Malegaon: Punish those guilty of misleading probesSep 18, 2011 | Pratirodh Bureau
A good three years after the Malegaon blasts, the National Investigative Agency (NIA) has finally accepted that the Muslim men who were alleged to be the masterminds and were imprisoned were in fact innocent.
However, there are still are other cases like the Batla House encounter, widely perceived to be fake, which need to be probed without any bias. There are several unanswered questions raised from all quarters questioning the veracity of the police version.
Here we are publishing a statement by the Jamia Teachers Solidarity Association, on the recent admission by the NIA. JTSA, has been long fighting for an impartial probe in the Batla House encounter.
The statement reads:
“The NIA has finally put the official seal on what many activists, the families of the accused and the people of Malegaon had been saying for long: that the arrest of nine Muslim men for the 2008 Malegaon blast was a result of a communal witch-hunt, which passes for investigations into terror charges. As a consequence of the investigating agencies\’ hubris and prejudice, nine innocent men had to spend five long years in jail, while their families suffered and they were stigmatized.
Malegaon sadly is hardly an exception but more a norm. Remember Mecca Masjid bombings, where scores of young men were tortured and incarcerated. Or the CBI enquiry report in Delhi, which established that Special Cell had kidnapped and framed two Kahsmiris, both IB informers, as operatives of a terrorist group, Al Badar. Or more recently, the acquittal of five Kashmiris by a trial court in Delhi, where the court demonstrated that the encounter in which these men were allegedly involved, was a product of the Delhi police’s creative minds. It did not occur at all! From Maharahstra to Delhi, from states ruled by BJP to those presided over the Congress regimes, the story is the same.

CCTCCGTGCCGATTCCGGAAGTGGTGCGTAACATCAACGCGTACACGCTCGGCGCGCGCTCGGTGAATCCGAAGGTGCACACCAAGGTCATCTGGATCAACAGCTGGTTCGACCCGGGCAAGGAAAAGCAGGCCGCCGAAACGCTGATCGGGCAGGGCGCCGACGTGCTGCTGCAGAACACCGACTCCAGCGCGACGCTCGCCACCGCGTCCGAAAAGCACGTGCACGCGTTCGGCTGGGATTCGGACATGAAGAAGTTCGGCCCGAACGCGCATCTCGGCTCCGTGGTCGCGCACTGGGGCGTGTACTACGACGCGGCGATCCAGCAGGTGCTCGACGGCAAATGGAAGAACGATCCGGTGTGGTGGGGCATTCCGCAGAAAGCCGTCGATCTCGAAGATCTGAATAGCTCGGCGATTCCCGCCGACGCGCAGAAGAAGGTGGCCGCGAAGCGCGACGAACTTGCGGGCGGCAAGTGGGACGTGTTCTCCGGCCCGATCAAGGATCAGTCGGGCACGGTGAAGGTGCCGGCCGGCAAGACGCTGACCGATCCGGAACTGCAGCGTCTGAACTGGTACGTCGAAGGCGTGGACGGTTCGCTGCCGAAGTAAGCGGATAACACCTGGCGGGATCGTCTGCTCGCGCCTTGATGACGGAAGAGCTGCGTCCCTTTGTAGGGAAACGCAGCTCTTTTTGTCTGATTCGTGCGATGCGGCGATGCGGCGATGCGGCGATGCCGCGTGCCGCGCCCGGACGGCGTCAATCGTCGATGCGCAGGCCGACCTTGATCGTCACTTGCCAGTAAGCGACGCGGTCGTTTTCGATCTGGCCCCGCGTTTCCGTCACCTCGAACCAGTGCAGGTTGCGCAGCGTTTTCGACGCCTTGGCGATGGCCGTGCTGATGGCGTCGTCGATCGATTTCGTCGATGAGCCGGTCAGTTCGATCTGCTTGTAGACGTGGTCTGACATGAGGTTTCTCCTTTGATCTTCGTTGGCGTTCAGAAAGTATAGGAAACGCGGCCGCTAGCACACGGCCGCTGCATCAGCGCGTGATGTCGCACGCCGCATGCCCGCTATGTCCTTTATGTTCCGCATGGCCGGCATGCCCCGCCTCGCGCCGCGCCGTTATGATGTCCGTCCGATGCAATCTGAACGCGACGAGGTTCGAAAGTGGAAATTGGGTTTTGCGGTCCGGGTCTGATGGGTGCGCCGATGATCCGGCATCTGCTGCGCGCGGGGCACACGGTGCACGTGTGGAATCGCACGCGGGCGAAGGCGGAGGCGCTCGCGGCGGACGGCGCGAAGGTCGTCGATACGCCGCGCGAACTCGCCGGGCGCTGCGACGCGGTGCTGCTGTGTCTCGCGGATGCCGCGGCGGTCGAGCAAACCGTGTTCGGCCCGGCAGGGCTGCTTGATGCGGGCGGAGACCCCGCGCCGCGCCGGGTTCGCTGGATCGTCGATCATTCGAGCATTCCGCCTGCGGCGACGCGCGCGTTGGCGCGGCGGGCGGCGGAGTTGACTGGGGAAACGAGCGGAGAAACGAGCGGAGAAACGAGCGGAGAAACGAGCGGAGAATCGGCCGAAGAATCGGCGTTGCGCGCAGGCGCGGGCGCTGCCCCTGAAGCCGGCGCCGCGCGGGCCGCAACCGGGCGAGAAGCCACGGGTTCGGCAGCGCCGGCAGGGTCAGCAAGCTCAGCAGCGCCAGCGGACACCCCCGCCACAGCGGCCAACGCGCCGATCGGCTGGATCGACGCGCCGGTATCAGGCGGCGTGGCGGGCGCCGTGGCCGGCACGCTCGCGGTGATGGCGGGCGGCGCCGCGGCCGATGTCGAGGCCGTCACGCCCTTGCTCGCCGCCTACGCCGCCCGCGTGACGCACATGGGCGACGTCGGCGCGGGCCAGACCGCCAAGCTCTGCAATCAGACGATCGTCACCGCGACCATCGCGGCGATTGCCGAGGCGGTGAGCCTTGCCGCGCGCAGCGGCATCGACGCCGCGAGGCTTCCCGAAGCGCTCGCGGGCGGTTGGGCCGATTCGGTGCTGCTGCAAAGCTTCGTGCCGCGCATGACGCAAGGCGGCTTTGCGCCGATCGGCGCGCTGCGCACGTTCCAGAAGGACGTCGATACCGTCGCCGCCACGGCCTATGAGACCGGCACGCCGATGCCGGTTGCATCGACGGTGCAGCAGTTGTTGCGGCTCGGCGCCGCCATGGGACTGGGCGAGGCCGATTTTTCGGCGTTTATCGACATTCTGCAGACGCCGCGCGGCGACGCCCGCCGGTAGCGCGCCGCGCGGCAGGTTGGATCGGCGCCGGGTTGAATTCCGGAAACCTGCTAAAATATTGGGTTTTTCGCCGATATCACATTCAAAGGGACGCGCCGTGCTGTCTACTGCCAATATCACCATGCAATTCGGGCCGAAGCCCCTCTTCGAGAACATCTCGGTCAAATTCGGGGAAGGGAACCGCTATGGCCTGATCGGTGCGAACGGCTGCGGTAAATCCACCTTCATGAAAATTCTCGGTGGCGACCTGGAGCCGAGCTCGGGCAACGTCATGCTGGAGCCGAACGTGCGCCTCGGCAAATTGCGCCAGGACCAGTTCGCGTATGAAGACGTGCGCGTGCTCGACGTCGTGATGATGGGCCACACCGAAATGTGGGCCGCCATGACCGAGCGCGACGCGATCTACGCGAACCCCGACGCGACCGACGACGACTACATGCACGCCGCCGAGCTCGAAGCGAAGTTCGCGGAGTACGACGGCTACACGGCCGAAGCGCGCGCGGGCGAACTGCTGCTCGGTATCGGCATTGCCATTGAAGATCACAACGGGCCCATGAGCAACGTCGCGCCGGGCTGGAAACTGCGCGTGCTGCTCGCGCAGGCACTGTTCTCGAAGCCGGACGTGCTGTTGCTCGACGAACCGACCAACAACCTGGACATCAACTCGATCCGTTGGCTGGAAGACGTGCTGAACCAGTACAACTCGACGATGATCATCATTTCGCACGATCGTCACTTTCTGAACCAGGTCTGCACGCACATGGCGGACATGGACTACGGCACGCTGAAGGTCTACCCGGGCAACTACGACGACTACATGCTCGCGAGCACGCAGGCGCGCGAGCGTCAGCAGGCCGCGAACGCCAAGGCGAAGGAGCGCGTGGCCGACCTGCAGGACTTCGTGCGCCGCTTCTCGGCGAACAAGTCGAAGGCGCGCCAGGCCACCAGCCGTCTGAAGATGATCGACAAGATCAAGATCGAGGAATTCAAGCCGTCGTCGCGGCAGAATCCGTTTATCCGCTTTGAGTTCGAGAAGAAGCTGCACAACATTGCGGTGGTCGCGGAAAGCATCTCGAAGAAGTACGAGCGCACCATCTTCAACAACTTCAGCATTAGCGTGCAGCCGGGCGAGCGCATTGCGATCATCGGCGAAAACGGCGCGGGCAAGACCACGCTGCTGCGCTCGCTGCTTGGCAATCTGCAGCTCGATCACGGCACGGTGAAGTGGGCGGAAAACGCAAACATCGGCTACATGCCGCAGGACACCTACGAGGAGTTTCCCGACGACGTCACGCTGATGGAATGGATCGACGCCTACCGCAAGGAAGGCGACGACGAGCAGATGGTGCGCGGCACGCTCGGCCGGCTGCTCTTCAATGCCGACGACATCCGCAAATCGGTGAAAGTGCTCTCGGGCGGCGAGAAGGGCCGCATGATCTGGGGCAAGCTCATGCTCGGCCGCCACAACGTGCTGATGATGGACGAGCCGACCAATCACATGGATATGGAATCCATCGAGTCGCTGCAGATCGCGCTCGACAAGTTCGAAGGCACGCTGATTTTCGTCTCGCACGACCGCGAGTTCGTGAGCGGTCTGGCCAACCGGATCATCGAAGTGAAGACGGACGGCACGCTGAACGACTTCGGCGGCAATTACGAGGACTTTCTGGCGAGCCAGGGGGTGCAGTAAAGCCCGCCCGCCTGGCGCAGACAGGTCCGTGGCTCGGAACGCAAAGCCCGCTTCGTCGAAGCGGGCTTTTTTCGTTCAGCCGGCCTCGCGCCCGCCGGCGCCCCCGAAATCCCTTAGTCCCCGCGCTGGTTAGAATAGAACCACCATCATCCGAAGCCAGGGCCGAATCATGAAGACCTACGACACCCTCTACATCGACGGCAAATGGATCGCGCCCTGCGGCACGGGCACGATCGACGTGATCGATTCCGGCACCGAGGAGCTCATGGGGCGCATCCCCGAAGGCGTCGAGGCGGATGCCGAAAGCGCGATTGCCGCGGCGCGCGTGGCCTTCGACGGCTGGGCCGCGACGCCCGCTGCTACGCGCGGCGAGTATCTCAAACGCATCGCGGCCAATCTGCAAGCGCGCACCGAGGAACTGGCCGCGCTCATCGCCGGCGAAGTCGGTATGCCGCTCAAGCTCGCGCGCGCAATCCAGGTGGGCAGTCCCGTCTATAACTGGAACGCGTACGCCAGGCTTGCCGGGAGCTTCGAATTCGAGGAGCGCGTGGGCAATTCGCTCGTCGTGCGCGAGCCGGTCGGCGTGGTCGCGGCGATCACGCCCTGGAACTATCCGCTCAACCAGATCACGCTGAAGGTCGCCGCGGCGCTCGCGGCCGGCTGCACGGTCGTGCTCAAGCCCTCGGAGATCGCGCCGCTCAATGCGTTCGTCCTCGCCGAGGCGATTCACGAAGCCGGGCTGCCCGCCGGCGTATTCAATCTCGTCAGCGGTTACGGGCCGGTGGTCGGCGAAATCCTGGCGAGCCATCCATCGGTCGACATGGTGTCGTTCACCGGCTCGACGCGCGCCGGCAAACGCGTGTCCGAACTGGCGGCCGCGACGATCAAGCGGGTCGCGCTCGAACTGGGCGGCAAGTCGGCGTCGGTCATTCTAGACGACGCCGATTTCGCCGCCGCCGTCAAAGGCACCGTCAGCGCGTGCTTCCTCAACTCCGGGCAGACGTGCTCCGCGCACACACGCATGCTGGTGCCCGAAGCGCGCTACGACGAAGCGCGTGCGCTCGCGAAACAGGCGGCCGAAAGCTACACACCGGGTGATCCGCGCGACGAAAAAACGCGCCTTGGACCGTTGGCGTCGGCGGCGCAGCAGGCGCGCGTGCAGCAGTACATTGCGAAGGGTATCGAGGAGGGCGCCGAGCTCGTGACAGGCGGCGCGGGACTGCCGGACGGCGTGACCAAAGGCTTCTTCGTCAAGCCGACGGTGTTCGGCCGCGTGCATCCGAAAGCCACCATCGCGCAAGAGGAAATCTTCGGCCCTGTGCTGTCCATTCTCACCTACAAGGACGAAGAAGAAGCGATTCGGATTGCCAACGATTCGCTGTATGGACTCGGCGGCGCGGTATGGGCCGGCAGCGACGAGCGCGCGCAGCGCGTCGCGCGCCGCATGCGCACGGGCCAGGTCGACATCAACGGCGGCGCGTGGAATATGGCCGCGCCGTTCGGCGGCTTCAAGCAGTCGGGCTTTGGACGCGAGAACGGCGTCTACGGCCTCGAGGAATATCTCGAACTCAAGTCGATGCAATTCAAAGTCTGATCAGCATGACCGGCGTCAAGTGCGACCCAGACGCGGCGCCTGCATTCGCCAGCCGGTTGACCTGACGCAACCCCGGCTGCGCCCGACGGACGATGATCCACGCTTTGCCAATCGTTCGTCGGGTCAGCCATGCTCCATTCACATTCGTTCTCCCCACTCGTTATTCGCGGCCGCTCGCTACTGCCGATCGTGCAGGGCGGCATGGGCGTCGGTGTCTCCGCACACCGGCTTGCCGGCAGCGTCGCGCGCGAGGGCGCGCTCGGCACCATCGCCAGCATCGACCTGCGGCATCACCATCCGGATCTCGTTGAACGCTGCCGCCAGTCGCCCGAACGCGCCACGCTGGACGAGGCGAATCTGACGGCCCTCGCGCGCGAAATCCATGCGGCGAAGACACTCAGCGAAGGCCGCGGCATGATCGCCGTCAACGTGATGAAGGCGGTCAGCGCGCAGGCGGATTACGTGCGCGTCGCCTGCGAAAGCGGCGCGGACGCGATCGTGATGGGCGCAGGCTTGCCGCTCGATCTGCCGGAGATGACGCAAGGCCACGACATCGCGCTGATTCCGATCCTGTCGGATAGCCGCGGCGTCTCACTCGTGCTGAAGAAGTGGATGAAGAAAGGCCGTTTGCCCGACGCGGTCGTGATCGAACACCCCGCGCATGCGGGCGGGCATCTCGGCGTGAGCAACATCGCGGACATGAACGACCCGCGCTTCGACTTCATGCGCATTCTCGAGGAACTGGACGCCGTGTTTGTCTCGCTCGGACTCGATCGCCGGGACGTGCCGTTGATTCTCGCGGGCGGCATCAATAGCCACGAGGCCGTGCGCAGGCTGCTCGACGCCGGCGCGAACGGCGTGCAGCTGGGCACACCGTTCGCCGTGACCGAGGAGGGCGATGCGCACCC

First, let us be clear that these are not minor or technical problems, where police and investigative agencies have followed wrong leads or conducted erroneous investigations in good faith. These were investigations which were deliberately diverted on a wrong track because it was convenient to produce someone as SIMI activist; or where false confessions were manufactured through torture knowingly—as in Hyderabad; or innocents were rounded up deliberately with knowledge of their innocence simply because no one asked questions about police claims. These are not matters that can be ignored as well-intentioned but inefficient investigations—they were cynical and communal targeting of innocents in the name of national security.
Second, this acknowledgment has not led to either compensation for victims or prosecution of erring police officers. The Andhra Pradesh government shamelessly challenges the claims for damages filed by the young men who were brutally tortured by the AP police. Judge Virendra Bhatt’s verdict earlier this year seeking the filing of FIR against those officers of the Delhi police—included the decorated hero of Special Cell, Ravinder Tyagi—who faked an encounter in 2005, and a departmental enquiry is being contested by the Delhi police department.
For all the tears that the PM may shed about the minorities’ perception of being unfairly targeted, till such time that the government actually stops defending those who indulged in frame-ups and punishes them, the faith in the fairness of the investigating agencies—and the government’s intent—is unlikely to be restored.”